Kagan E-Mails Reveal a ‘Sharp-Elbowed and Sometimes Salty-Tongued Lawyer’
In 11,000 e-mails released by the Clinton Presidential Library on Friday afternoon, Supreme Court nominee Elena Kagan emerges as politically savvy, sometimes sarcastic and given to an occasional swear word.
The New York Times and the Washington Post both had stories on the e-mails, the third and last group of documents released by the library covering the four years that Kagan worked in the White House counsel’s office and as deputy director for domestic policy.
According to the Times, the e-mails “offered glimpses of a savvy, sharp-elbowed and sometimes salty-tongued lawyer at ease with politics, policy and bureaucratic infighting.” The Post calls the e-mails “tough, self-assured—and sometimes acerbic” and says they portray a confident aide “whose sharpest skills were her political antennae.”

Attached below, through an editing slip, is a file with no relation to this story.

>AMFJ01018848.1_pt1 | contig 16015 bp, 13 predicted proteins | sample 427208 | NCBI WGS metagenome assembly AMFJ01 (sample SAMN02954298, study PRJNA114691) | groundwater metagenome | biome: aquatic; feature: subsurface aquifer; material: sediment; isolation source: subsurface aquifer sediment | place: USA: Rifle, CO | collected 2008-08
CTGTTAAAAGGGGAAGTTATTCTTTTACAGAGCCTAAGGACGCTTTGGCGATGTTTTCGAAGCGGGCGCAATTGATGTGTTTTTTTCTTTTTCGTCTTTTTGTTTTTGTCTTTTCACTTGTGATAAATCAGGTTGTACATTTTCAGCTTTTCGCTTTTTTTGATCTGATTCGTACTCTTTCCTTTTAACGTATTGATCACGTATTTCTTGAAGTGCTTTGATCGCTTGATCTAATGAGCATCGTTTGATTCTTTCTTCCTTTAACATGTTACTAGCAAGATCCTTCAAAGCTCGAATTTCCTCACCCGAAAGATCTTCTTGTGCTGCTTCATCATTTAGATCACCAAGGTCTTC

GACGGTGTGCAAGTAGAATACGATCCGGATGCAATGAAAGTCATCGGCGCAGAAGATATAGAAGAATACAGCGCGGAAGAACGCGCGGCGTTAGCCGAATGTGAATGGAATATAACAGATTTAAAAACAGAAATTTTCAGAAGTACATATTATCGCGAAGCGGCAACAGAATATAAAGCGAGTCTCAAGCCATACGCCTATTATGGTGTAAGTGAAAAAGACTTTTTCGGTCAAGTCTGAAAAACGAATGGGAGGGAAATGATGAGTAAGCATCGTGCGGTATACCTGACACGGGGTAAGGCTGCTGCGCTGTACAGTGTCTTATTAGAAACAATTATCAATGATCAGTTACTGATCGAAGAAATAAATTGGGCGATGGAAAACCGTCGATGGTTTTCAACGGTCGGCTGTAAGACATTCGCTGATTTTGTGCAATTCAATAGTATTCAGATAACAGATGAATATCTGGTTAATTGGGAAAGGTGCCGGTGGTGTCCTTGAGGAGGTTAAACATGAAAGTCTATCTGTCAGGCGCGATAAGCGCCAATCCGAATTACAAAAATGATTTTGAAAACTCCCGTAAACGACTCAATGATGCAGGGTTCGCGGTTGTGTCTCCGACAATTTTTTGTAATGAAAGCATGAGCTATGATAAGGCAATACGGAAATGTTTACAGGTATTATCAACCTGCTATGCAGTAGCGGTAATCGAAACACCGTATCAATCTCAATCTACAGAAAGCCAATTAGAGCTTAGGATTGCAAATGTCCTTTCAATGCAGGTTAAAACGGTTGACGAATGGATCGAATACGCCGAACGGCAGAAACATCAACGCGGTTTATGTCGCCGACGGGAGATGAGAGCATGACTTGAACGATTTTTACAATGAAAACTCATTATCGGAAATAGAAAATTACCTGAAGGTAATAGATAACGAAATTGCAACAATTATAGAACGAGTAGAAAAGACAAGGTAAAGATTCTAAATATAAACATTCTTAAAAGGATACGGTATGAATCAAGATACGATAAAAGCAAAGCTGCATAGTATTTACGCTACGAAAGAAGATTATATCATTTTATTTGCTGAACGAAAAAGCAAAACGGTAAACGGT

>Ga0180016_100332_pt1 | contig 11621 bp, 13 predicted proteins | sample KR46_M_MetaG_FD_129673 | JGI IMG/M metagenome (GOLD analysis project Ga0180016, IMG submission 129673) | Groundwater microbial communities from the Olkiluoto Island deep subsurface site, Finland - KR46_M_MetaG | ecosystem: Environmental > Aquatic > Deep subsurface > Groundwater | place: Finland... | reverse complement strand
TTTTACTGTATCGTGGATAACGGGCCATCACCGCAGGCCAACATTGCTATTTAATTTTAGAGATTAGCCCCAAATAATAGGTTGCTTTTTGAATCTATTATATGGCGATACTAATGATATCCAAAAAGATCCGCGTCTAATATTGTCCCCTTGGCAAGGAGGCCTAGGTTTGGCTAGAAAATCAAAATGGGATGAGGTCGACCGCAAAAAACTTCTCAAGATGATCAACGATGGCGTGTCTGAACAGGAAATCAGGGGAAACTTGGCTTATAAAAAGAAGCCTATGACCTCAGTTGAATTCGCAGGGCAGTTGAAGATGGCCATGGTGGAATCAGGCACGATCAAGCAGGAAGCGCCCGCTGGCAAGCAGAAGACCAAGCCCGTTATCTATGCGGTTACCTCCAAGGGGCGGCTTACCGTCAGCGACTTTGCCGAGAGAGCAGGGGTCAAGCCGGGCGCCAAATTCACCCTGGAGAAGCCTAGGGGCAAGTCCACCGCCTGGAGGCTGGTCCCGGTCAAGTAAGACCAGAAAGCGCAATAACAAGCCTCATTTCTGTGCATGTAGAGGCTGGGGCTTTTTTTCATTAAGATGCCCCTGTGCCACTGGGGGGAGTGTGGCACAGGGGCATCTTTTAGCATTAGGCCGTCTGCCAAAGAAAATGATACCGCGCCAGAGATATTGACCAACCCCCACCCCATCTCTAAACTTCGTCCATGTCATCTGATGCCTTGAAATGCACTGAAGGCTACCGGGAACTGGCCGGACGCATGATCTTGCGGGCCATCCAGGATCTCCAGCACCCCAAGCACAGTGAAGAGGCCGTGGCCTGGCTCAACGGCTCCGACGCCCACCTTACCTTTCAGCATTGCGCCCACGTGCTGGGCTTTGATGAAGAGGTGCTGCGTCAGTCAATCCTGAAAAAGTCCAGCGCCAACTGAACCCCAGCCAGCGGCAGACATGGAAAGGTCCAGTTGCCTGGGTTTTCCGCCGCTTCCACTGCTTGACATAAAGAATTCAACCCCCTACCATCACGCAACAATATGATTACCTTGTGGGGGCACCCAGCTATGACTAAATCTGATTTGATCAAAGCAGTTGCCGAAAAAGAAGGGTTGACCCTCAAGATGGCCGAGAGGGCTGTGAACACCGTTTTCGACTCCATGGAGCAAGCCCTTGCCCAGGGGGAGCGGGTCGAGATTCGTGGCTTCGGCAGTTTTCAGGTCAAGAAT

Both stories found an e-mail in which Kagan rebuked a colleague. “Not to carp,” she wrote, “but on memos to the president, it’s usually wise to spellcheck.”
The Times found at least three e-mails “using variations on the two most common swear words.” One of them, also cited by the Post, read “”Un[expletive]believable.” It was a reply to a colleague’s explanation of a change in legislation about worker protections.
A separate story by the Washington Post says government records released on Saturday show Kagan had little input into resolving the controversy over military recruiting at Harvard Law School. After Kagan became law dean in 2003, she opposed and briefly barred military recruiters because the armed forces discriminate on the basis of sexual orientation, a violation of the law school’s recruiting policy. But she relented, allowing the recruiters on campus rather than lose government funding under the Solomon Amendment.
The decision to allow the recruiters “was not primarily hers,” the Post says. Instead the controversy was resolved by Harvard President Lawrence Summers.